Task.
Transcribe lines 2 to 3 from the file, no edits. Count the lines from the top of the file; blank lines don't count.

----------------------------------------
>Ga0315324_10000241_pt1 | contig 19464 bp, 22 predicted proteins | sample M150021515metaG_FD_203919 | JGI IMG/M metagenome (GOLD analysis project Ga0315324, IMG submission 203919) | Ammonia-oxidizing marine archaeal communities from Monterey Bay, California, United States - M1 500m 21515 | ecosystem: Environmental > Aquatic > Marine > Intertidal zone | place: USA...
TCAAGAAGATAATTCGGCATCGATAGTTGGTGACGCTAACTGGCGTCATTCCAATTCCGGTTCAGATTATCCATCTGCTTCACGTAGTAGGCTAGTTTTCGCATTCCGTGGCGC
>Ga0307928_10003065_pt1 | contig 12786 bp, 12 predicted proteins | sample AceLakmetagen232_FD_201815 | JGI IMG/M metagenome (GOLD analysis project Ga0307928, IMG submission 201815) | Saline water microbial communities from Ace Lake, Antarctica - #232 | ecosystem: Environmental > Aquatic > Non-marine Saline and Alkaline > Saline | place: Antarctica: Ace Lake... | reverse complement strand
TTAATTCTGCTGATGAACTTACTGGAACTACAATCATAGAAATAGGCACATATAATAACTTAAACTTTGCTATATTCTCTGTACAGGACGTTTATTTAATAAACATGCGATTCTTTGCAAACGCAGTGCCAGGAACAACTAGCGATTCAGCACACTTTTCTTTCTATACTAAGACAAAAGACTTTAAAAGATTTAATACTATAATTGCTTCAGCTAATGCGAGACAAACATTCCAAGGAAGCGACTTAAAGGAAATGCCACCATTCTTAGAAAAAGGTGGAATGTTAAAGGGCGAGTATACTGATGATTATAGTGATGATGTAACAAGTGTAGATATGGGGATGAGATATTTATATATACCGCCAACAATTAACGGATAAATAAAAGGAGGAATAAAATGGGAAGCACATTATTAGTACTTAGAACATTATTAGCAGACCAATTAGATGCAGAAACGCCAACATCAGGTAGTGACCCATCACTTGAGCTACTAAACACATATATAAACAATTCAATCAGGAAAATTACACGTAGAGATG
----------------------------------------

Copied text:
TCAAGAAGATAATTCGGCATCGATAGTTGGTGACGCTAACTGGCGTCATTCCAATTCCGGTTCAGATTATCCATCTGCTTCACGTAGTAGGCTAGTTTTCGCATTCCGTGGCGC
>Ga0307928_10003065_pt1 | contig 12786 bp, 12 predicted proteins | sample AceLakmetagen232_FD_201815 | JGI IMG/M metagenome (GOLD analysis project Ga0307928, IMG submission 201815) | Saline water microbial communities from Ace Lake, Antarctica - #232 | ecosystem: Environmental > Aquatic > Non-marine Saline and Alkaline > Saline | place: Antarctica: Ace Lake... | reverse complement strand